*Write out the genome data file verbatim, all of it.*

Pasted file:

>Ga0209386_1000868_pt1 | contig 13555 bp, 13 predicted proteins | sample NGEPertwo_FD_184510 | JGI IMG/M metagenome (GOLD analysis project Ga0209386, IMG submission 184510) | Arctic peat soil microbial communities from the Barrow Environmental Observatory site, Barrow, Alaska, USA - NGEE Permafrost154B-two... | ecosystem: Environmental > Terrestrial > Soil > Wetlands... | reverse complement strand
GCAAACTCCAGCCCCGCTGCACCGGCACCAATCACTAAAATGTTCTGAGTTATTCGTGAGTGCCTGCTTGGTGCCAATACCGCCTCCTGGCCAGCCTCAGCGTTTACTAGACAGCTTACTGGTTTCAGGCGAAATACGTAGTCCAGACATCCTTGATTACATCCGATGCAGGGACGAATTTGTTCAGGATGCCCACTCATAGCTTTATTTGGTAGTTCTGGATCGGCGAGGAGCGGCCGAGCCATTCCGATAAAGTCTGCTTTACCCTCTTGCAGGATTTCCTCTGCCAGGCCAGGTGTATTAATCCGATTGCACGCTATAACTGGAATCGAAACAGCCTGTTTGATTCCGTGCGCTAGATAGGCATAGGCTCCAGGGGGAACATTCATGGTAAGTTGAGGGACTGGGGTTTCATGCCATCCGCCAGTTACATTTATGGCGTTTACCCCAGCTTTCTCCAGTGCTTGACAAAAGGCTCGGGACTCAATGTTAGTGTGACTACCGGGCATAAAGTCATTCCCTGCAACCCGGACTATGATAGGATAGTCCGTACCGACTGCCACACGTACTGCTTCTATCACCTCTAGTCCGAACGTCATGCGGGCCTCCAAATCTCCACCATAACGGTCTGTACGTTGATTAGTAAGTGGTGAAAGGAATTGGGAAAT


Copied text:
>Ga0209386_1000868_pt1 | contig 13555 bp, 13 predicted proteins | sample NGEPertwo_FD_184510 | JGI IMG/M metagenome (GOLD analysis project Ga0209386, IMG submission 184510) | Arctic peat soil microbial communities from the Barrow Environmental Observatory site, Barrow, Alaska, USA - NGEE Permafrost154B-two... | ecosystem: Environmental > Terrestrial > Soil > Wetlands... | reverse complement strand
GCAAACTCCAGCCCCGCTGCACCGGCACCAATCACTAAAATGTTCTGAGTTATTCGTGAGTGCCTGCTTGGTGCCAATACCGCCTCCTGGCCAGCCTCAGCGTTTACTAGACAGCTTACTGGTTTCAGGCGAAATACGTAGTCCAGACATCCTTGATTACATCCGATGCAGGGACGAATTTGTTCAGGATGCCCACTCATAGCTTTATTTGGTAGTTCTGGATCGGCGAGGAGCGGCCGAGCCATTCCGATAAAGTCTGCTTTACCCTCTTGCAGGATTTCCTCTGCCAGGCCAGGTGTATTAATCCGATTGCACGCTATAACTGGAATCGAAACAGCCTGTTTGATTCCGTGCGCTAGATAGGCATAGGCTCCAGGGGGAACATTCATGGTAAGTTGAGGGACTGGGGTTTCATGCCATCCGCCAGTTACATTTATGGCGTTTACCCCAGCTTTCTCCAGTGCTTGACAAAAGGCTCGGGACTCAATGTTAGTGTGACTACCGGGCATAAAGTCATTCCCTGCAACCCGGACTATGATAGGATAGTCCGTACCGACTGCCACACGTACTGCTTCTATCACCTCTAGTCCGAACGTCATGCGGGCCTCCAAATCTCCACCATAACGGTCTGTACGTTGATTAGTAAGTGGTGAAAGGAATTGGGAAAT